Get The Evidence Together Make screenshots of the copied webpages using software like Adobe Pro in PDF format or use the Microsoft Windows Snipping Tool. Keep your evidence in a safe and convenient place in case you need to present it later.
Do a Who-is search. This will help you discover the identity of the infringer and locate their contact information. You can do a who-is search at www.whois.is.
Send an e-mail. Contact the copyright infringer by e-mail (or snail mail if possible) and demand that your content be removed. The e-mail is basically a Cease and Desist letter. Give them a specified amount of time to remove the content before you take further action. Keep your communications professional and be sure to reserve copies of all communications.
File a DMCA takedown notice. DMCA stands for Digital Millennium Copyright Act of 1998. These can be filed with the website where the copied content appears, the web hosting service of that website, and the most popular search engines. It is basically a complaint, asking for the plagiarized content be removed. If the takedown notice is accepted, then the web host will either remove the copied webpage or the entire website. Search engines will de-index the copied content from search engine results. The webmaster of any website where copied content is displayed will delete the copied content from their servers. Third party providers like, web hosts, search engines, and webmasters will cooperate in order to avoid liability and keep their safe harbor status under the DMCA.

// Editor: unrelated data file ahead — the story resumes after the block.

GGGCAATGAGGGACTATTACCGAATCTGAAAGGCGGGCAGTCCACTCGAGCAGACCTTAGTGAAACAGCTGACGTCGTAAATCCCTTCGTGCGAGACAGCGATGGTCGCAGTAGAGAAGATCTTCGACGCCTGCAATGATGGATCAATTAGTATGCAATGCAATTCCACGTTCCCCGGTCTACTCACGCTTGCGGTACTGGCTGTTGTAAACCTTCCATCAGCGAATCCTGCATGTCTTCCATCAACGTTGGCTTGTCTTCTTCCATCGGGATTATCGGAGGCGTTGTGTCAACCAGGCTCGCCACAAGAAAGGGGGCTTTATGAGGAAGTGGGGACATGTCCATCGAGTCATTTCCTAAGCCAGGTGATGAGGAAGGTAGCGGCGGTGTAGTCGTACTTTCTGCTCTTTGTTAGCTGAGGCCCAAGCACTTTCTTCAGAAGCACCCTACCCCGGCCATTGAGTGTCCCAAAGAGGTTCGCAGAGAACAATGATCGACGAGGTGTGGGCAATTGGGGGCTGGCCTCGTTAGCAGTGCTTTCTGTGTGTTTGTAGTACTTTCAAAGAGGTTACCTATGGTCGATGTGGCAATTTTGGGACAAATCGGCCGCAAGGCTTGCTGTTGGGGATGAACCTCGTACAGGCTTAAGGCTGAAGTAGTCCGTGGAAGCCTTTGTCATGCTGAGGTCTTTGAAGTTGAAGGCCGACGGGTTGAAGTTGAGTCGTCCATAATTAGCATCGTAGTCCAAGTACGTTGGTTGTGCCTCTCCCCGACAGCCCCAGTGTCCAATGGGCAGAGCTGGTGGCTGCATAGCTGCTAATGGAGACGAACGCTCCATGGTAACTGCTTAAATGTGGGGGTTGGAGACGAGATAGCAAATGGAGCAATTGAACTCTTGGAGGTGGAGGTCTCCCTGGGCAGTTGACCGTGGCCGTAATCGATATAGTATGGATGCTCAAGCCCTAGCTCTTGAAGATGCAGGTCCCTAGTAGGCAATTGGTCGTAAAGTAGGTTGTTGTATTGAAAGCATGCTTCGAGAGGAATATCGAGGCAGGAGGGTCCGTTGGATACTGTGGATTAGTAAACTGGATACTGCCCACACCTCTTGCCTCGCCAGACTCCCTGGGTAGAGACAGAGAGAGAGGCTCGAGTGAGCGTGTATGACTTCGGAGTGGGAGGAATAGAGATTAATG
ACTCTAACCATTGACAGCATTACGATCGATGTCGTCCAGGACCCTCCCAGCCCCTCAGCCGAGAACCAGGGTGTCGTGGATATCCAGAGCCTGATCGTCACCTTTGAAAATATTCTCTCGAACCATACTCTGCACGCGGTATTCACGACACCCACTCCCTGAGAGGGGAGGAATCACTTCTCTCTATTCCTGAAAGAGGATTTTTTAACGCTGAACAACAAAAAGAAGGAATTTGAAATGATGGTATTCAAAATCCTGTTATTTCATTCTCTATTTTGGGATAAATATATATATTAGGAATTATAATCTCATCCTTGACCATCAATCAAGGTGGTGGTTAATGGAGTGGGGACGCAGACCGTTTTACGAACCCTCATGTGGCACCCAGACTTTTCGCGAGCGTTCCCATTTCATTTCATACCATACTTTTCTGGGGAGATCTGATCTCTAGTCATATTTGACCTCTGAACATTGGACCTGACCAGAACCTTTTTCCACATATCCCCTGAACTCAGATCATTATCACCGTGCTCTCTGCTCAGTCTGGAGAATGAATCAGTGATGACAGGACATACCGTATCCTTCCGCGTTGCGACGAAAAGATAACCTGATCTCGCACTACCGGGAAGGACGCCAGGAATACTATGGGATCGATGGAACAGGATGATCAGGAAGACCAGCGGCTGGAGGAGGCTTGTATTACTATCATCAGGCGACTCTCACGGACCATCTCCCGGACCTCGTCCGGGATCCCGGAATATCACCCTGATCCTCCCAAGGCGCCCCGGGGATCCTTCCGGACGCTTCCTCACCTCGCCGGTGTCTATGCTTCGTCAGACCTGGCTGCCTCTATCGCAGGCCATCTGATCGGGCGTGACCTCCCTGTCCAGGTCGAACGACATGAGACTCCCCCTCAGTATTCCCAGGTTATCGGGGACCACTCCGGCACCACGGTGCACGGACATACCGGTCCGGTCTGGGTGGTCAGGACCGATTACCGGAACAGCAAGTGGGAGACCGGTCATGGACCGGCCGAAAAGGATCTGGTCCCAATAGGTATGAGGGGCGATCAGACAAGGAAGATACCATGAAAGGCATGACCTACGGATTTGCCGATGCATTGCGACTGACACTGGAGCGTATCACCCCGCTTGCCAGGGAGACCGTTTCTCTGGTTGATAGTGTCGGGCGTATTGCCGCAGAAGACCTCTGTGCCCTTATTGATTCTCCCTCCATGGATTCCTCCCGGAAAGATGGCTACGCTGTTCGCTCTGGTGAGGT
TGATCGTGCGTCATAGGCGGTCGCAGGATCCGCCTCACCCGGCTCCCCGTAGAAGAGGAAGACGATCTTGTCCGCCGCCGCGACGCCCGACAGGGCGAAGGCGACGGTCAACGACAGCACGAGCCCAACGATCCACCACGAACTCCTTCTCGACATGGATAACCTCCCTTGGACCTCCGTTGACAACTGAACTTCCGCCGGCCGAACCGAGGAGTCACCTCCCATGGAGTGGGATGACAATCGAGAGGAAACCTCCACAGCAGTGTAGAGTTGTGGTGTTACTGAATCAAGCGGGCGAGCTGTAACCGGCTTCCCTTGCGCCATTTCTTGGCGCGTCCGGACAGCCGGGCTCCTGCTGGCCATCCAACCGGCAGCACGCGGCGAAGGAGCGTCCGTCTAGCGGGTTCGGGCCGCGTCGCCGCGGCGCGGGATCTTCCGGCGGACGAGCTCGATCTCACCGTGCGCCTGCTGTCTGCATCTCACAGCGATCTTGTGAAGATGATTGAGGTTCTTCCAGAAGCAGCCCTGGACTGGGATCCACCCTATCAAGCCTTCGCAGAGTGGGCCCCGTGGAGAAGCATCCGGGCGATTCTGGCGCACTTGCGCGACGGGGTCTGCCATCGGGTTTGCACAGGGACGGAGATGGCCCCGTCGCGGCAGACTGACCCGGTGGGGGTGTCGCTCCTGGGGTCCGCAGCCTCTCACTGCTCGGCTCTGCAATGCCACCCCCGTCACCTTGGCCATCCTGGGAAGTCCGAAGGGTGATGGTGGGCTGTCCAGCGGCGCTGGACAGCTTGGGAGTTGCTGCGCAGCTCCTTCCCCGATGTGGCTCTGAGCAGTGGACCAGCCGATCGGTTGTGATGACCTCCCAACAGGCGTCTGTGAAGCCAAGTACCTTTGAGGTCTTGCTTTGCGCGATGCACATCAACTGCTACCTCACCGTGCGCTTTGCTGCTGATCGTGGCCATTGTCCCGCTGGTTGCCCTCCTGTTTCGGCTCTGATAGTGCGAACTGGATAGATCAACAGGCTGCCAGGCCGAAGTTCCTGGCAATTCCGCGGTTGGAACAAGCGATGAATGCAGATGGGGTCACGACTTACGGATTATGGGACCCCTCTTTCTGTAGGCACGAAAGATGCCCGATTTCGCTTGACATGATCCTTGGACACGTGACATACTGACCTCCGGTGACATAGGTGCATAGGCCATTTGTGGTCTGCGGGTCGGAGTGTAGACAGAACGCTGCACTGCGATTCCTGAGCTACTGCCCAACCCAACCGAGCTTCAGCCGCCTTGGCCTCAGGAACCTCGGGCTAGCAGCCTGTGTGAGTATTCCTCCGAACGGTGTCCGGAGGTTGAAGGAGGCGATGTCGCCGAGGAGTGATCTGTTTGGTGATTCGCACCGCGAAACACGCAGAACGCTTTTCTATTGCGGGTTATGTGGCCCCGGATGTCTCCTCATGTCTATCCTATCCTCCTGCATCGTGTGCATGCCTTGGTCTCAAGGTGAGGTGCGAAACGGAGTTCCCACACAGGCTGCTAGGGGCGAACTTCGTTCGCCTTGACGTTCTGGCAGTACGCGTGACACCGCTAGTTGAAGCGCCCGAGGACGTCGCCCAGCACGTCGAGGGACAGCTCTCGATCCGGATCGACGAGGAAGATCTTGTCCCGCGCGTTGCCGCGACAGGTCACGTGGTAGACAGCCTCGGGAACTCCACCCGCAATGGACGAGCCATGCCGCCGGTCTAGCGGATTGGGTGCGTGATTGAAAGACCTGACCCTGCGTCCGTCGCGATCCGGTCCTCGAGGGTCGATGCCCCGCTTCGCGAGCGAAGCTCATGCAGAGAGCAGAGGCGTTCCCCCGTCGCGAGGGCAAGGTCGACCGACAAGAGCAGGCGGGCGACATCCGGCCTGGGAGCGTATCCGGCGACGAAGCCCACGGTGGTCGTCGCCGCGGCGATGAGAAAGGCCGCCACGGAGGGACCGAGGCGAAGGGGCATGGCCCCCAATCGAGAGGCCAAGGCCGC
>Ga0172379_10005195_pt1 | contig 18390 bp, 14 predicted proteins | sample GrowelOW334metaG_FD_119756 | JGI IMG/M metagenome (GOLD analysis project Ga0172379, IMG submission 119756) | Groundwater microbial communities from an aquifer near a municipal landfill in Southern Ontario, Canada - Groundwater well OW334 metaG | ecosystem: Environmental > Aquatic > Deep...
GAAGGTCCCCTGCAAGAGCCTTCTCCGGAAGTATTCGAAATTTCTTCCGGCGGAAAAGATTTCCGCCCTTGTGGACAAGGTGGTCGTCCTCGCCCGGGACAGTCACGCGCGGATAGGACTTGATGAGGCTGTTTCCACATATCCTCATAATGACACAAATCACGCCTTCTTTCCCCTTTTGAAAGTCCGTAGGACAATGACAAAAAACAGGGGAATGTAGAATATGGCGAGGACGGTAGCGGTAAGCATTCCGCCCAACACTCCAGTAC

Exercise good judgment in filing these and make sure that it is done in good faith. People aren’t required to ask for permission from the original copyright owner in cases of fair use. But, this is a very complex and seemingly ambiguous area of Intellectual Property law.
Improperly filing a DMCA takedown notice could backfire. There are notorious cases of people wrongly filing DMCA takedown notices, when more suitable legal actions applied (example, defamation of character). For more information on filing a takedown notice, visit www.chillingeffects.org. Like Copyright registration, DMCA takedown notices are public record.
Copyright infringement lawsuit. This action is usually taken as a last resort and to make the victim whole again. Having works registered with the United States Copyright Office gives the owner a greater legal standing in the event that a lawsuit is filed. Copyright registration is required in order to file a copyright infringement lawsuit. This will definitely require the help of an attorney. A judgment against the defendant in a copyright infringement lawsuit can result in an award of attorneys’ fees, costs and damages incurred. Also, the court may issue a cease and desist order to have the copied content removed and destroyed.
Is loaded with information about how to use their e-gov system for electronic filings and circulars pertinent to copyright law.
Library of Congress website:
Websites where you can find legal information and ask questions: